3 Science-backed spices to alleviate depression


Healing from depression requires a multifaceted approach and continuous nurturing, and re-nurturing. If you or someone you love is looking for complementary natural approaches, here are three science-backed additions to spice up your life!


This attractive golden spice has topped the superfood charts in recent years, and rightfully so. The active component of turmeric, curcumin, is known for its anti-inflammatory properties and depression now recognised for it’s underlying chronic inflammatory conditioning. As for the science, a progressive paper was published in 2014 setting the scene for turmeric’s effectiveness in treating depression (1).

I recommend incorporating some fresh and vibrant vegetable-packed curries into your weekly meal plan. Here’s the recipe for my Green & Gold Chicken Curry, and you’ll find a few more in The Healthy Reset. You can also incorporate turmeric into teas, smoothies, omelettes, scrambled eggs or tofu, and more.


Saffron (crocus sativus L.) is the most abundantly studied spice when it comes to mood and depression. Studies have shown great efficacy for its potent effects in alleviating mild to moderate depression. When contested against the antidepressant drug, Prozac, the spice worked equally well at reducing depressive symptoms and without the added side effects (2).

Unfortunately, the price tag of saffron is exuberant. Saffron is harvested from the crocus flower, especially the threadlike stigmas that radiate from the center. Nurturing these low-yield flowers takes patience and is not a particularly lucrative business.

The good news, smelling a small drop of diluted saffron compared to a placebo may improve symptoms of anxiety in women (3). Perhaps, we need to wake up and smell the saffron more specifically? Studies utilizing the petals of the plant in capsule form have also shown great efficacy (4).


Cinnamon is a beautiful spice that has been well studied for its insulinotropic effects and diminishing cravings for refined sugar (5). Keeping your gut microbiota happy with a low-sugar diet is essential for a homeostatic gut-brain connection. Individuals riding the blood sugar roller coaster are also more likely to experience irritability and depressive symptoms.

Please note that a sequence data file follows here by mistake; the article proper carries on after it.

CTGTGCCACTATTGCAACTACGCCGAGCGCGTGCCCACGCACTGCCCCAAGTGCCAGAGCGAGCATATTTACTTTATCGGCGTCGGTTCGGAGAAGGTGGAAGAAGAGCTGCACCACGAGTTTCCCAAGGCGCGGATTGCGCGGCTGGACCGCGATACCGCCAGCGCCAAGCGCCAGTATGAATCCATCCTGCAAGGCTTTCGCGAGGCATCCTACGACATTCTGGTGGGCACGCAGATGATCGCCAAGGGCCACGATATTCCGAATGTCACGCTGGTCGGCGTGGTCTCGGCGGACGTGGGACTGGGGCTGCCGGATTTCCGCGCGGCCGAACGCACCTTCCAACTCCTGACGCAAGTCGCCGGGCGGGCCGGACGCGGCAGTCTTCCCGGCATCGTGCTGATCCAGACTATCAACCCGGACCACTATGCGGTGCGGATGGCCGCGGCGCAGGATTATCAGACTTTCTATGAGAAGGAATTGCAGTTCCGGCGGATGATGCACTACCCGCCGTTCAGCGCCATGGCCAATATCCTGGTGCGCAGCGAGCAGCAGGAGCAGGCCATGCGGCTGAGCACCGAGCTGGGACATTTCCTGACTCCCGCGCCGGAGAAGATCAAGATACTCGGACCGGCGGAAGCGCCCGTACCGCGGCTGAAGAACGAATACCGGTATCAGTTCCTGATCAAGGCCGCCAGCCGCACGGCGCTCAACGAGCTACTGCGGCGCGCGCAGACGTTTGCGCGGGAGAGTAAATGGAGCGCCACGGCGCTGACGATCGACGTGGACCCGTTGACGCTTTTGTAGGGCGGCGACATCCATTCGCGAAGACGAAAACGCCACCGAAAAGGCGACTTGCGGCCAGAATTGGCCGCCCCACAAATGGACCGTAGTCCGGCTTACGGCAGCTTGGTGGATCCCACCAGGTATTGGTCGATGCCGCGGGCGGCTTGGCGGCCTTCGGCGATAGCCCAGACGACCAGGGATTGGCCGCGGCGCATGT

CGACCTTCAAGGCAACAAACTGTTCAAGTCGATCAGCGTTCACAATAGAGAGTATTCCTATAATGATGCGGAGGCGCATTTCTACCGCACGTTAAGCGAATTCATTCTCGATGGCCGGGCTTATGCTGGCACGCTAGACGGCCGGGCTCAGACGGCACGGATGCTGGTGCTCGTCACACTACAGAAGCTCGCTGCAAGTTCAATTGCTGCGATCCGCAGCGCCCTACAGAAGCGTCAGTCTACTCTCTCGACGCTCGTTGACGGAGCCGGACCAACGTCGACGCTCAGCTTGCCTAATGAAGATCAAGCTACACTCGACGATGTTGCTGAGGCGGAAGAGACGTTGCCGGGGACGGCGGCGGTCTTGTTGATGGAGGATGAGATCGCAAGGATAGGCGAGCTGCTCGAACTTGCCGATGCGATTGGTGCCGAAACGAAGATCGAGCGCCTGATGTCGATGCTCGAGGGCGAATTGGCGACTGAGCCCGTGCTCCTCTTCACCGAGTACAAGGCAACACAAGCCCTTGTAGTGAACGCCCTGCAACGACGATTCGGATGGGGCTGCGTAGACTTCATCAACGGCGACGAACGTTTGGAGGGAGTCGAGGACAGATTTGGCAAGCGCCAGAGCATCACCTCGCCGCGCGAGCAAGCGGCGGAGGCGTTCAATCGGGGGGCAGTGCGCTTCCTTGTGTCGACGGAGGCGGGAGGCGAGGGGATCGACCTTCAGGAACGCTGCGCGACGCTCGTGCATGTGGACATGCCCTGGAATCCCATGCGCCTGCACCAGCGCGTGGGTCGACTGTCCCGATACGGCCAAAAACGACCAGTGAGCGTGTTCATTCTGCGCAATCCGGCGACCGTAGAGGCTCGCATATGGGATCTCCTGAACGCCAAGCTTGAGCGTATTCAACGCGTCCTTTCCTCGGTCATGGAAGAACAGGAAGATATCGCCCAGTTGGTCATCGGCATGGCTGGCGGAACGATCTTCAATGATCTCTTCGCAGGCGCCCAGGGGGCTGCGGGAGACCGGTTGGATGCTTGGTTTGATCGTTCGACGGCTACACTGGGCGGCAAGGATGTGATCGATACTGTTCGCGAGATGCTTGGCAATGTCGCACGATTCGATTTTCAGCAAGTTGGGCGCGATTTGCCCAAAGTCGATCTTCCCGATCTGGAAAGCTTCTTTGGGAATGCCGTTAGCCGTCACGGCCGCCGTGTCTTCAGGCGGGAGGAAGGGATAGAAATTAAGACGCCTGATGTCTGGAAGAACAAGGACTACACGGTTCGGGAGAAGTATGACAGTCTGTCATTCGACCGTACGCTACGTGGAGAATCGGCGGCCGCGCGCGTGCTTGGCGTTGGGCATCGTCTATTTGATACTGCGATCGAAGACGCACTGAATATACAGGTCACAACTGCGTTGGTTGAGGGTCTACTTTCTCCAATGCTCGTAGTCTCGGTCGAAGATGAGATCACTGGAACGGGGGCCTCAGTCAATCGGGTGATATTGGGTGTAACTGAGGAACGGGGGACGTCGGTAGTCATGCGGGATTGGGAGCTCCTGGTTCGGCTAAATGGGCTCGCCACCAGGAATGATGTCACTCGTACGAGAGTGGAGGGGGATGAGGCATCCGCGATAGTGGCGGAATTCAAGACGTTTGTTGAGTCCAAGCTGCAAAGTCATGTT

In addition to having potent anti-diabetic effects, cinnamon is a powerful antioxidant, anti-inflammatory, antimicrobial and lipid-lowering compound (6). Add a sprinkle of cinnamon to your morning oatmeal or toast with peanut butter and banana, yum!

I hope you enjoyed this article! Managing the blues is really f-**en hard, I get it! It can also be an exciting journey when you begin to realize all the magical, natural options available. ♡

Boring (or for some exciting) science journal articles (because sometimes I put in extra time for references):

(1) https://www.ncbi.nlm.nih.gov/pubmed/23832433

(2) https://www.ncbi.nlm.nih.gov/pubmed/15707766

(3) https://www.ncbi.nlm.nih.gov/pubmed/21242071

(4) https://www.ncbi.nlm.nih.gov/pubmed/17174460

(5) https://www.ncbi.nlm.nih.gov/pubmed/28096957

(6) https://www.ncbi.nlm.nih.gov/pubmed/24817901


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About Jodie

(ANutr, GDipNut, BSc, BA) Jodie is the director of Moving Nutrition, a postgraduate university qualified nutritionist, personal trainer, ex-dancer and choreographer, and a new mum. Jodie specializes in mood (depression, anxiety, irritability, OCD), gut health, weight concern, and establishing a postive relationship with food. She is also knowledgeable in sports nutrition for recreational athletes and competitive dancers. The Moving Nutrition blog is here to educate, encourage and empower you to live your healthiest, happiest life, and is filled with simple, delicious, real food recipes. Jodie is on a mission to harmonize nutrition science and intuitive wellness. Stay in touch #movingnutrition Read More…

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